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Any amazing ideas for making teaching the weather (in German) a little more interesting?

Discussion in 'Modern foreign languages' started by squirlywhirly, Sep 12, 2011.

  1. Hi there,

    Wondered if anyone had any good ideas for teaching the weather in German? I have to teach this to no fewer than 5 of my new groups, 4 x Y8 (sets 1-4) and my Y9 set 4 who aren't so confident/able in German and are therefore more like a Y8 group!

    So far have done the first lesson for Y9 - introducing the key vocabulary, noughts & crosses and writing about what the weather is like in Germany. They all looked bored stiff.

    Any suggestions gratefully received, I'm an NQT who's new to teaching German (despite having a degree in it) and have not taught the weather before on my placements last year!
     
  2. How about using TV weather forecasts. Although they are fast, they are authentic and therefore might arouse curiosity (I say this as a total non-Germanist). With really targeted listening they could be used. You could also pause and ask questions about the weather map, this could include NSEW, German cities, mountains etc.
    This could be developed to students producing simple forcasts, which could be videoed. I can see homework/ class reading comps drawing up a weather map on an outline of Germany according to a written forecast. Internet search homework in German to find weather in different locations in Germany/ Europe.
    This could also revise/teach months/ seasons/ days of the week/ numbers for temperature.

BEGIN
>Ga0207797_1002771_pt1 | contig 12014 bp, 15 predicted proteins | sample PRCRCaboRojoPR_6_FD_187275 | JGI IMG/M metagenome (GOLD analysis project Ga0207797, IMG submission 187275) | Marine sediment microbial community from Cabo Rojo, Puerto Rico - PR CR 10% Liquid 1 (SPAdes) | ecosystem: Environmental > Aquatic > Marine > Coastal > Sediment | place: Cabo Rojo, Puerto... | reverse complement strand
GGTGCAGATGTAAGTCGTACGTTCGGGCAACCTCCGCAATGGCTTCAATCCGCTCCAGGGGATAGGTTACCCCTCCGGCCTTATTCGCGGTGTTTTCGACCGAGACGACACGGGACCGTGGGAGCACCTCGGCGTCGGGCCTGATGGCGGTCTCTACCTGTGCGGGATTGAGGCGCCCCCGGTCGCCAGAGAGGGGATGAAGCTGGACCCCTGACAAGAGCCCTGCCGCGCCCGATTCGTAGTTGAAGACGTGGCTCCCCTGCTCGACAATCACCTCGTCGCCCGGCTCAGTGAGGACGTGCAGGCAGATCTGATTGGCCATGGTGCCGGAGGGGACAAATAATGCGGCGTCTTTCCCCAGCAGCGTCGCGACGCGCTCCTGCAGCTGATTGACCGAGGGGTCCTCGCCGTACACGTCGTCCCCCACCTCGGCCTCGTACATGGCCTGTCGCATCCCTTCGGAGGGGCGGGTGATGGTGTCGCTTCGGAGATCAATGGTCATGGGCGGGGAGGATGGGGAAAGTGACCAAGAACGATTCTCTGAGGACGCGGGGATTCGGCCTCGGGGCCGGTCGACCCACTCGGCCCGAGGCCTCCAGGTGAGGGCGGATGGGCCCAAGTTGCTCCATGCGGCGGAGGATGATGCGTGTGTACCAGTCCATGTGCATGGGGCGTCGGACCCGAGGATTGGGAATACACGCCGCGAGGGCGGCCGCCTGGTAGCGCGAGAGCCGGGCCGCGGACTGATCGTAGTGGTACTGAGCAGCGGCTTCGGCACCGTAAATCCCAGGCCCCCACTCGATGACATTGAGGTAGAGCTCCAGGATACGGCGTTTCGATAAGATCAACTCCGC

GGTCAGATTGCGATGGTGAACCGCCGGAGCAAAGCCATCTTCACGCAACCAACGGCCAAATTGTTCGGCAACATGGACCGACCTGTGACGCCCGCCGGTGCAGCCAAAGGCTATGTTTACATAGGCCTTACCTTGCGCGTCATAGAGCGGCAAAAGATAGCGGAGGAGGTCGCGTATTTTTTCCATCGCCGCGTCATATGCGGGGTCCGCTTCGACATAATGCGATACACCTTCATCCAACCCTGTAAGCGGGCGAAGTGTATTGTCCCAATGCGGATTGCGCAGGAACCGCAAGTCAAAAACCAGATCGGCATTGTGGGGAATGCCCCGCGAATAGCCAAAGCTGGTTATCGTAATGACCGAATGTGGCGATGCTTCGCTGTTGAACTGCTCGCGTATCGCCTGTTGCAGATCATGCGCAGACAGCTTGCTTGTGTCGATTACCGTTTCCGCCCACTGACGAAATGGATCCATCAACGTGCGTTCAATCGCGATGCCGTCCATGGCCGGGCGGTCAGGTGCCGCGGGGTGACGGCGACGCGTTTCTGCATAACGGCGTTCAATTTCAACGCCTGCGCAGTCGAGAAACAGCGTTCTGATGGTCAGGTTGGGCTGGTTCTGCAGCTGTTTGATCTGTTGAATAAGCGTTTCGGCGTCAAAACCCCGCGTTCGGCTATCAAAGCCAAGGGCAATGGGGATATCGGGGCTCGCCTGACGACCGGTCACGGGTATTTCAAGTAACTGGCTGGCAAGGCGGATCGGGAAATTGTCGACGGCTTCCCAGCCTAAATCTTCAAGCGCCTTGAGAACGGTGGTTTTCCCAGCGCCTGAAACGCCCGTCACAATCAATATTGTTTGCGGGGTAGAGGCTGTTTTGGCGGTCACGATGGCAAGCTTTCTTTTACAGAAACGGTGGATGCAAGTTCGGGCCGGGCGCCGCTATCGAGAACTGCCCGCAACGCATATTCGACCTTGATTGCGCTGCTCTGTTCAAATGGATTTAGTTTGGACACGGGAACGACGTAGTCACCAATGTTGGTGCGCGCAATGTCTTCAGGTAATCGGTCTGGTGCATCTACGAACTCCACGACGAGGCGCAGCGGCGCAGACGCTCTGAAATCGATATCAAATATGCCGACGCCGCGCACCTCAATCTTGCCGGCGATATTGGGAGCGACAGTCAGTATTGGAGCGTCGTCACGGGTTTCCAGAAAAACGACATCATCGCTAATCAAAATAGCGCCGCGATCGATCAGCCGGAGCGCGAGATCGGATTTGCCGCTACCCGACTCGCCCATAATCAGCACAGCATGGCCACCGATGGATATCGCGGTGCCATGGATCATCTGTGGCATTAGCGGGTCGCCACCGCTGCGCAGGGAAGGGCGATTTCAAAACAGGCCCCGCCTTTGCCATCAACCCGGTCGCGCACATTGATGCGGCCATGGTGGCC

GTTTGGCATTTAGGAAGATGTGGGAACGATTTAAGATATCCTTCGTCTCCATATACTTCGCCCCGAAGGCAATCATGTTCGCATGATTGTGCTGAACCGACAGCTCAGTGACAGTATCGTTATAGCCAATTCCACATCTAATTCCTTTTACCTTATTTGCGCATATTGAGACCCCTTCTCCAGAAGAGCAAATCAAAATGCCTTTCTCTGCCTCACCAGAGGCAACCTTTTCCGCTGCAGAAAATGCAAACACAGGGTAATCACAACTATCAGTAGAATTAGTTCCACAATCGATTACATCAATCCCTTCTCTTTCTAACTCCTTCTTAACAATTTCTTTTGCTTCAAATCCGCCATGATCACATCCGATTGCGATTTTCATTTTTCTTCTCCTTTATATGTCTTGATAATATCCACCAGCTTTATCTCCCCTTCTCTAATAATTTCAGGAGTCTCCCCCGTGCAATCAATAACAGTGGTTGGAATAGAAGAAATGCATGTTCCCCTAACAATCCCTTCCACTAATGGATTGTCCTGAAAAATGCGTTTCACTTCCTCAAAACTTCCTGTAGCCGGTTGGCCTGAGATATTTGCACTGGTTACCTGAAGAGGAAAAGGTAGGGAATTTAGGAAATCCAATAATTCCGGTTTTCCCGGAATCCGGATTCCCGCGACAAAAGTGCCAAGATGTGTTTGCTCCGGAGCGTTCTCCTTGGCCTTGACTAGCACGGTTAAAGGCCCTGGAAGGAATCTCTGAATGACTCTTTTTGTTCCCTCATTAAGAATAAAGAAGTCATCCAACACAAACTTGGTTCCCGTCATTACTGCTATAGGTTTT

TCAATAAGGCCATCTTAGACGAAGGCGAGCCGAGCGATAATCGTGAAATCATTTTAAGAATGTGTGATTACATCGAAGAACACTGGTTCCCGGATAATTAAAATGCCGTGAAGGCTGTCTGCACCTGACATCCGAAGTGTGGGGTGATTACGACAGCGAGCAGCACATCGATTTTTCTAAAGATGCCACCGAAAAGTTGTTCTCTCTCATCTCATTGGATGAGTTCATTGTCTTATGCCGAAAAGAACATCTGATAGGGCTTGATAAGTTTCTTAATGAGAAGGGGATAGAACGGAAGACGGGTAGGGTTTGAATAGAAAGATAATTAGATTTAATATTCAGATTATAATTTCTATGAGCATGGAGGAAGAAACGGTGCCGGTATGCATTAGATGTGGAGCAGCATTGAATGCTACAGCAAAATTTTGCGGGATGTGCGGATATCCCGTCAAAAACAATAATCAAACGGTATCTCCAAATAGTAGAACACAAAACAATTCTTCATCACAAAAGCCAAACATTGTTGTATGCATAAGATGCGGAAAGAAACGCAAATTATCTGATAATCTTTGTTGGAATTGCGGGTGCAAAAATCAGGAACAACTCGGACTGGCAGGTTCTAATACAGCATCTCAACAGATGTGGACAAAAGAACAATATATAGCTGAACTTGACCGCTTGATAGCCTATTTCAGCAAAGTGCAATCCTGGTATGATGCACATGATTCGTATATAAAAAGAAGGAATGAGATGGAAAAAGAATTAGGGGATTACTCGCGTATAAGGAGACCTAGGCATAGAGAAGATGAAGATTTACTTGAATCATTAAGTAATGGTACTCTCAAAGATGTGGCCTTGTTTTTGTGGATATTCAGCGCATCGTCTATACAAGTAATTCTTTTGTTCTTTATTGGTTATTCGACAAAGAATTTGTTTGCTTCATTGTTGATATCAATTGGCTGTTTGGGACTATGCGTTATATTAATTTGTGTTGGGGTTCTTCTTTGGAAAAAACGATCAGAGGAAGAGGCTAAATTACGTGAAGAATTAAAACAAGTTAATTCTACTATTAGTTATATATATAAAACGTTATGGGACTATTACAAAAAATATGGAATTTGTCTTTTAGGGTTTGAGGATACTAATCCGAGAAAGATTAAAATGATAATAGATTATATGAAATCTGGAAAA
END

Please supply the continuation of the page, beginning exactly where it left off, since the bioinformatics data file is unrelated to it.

3. whapbapboogy

    whapbapboogy New commenter

    I always use sign language for weather, and I do it fast if they are too cool for it- you engage them by forcing them to join in then whip through all the weathers. I use the British sign language gestures ( I had a couple of deaf girls a few years back and they taught me the gestures)- you could search online (there is an American website that has videos of a woman demonstrating words) or maybe there will be something on youtube.
    Or get them to come up with their own sign language?
     
  4. What I usually do is miming, drill the pronunciation, simon says, i have cards for them to practice in pairs, they know right from the start that the outcome is for them to produce a weather forecast at the end. Depending on the group, I also do past and future, location/point od the compas and inversion. Listening and reading some actual weather forecasts, looking at the criteria for their presentation and class deciding what could be improved in the texts I gave them etc etc, before they start planning their own weather forecast, for which they have lots of resources in their books etc, and they need to make it both good german and professional/attractive for the others. I then get the class to vote on the best effort/german/most professional or something like this and a prize
     
  5. FrauSue

    FrauSue New commenter

    I have a weather song to the tune of "Twinkle Twinkle" that we sing. The first time through, the words are on the board, then the second time, some of the words are blanked out with the appropriate weather symbols, and the third time all of the weather words are replaced by weather symbols. It's good fun and more able groups could then write their own weather song. Weather forecasts are my usual way of rounding up the activity, much like everyone else!
    PS: www.wetter.de is a useful website for getting the pupils to use authentic vocab.
    <font size="3">Es ist sonnig, es ist sonnig,</font><font size="3">Es ist sch&ouml;n, es ist sch&ouml;n,</font><font size="3">Es ist warm und windig, es ist warm und windig,</font><font size="3">Es ist sch&ouml;n, es ist sch&ouml;n.</font> <font face="Calibri">O! Es regnet, o! Es regnet,</font><font size="3">Es ist schlecht, es ist schlecht,</font><font size="3">Es ist kalt und neblig, es ist kalt und neblig,</font><font size="3">Und es schneit, und es schneit.</font> <font face="Calibri">Es gewittert, es gewittert</font><font size="3">Und es ist sehr frostig,</font><font size="3">Heute ist es wolkig, Heute ist es wolkig,</font> Und bew&ouml;lkt, und bew&ouml;lkt.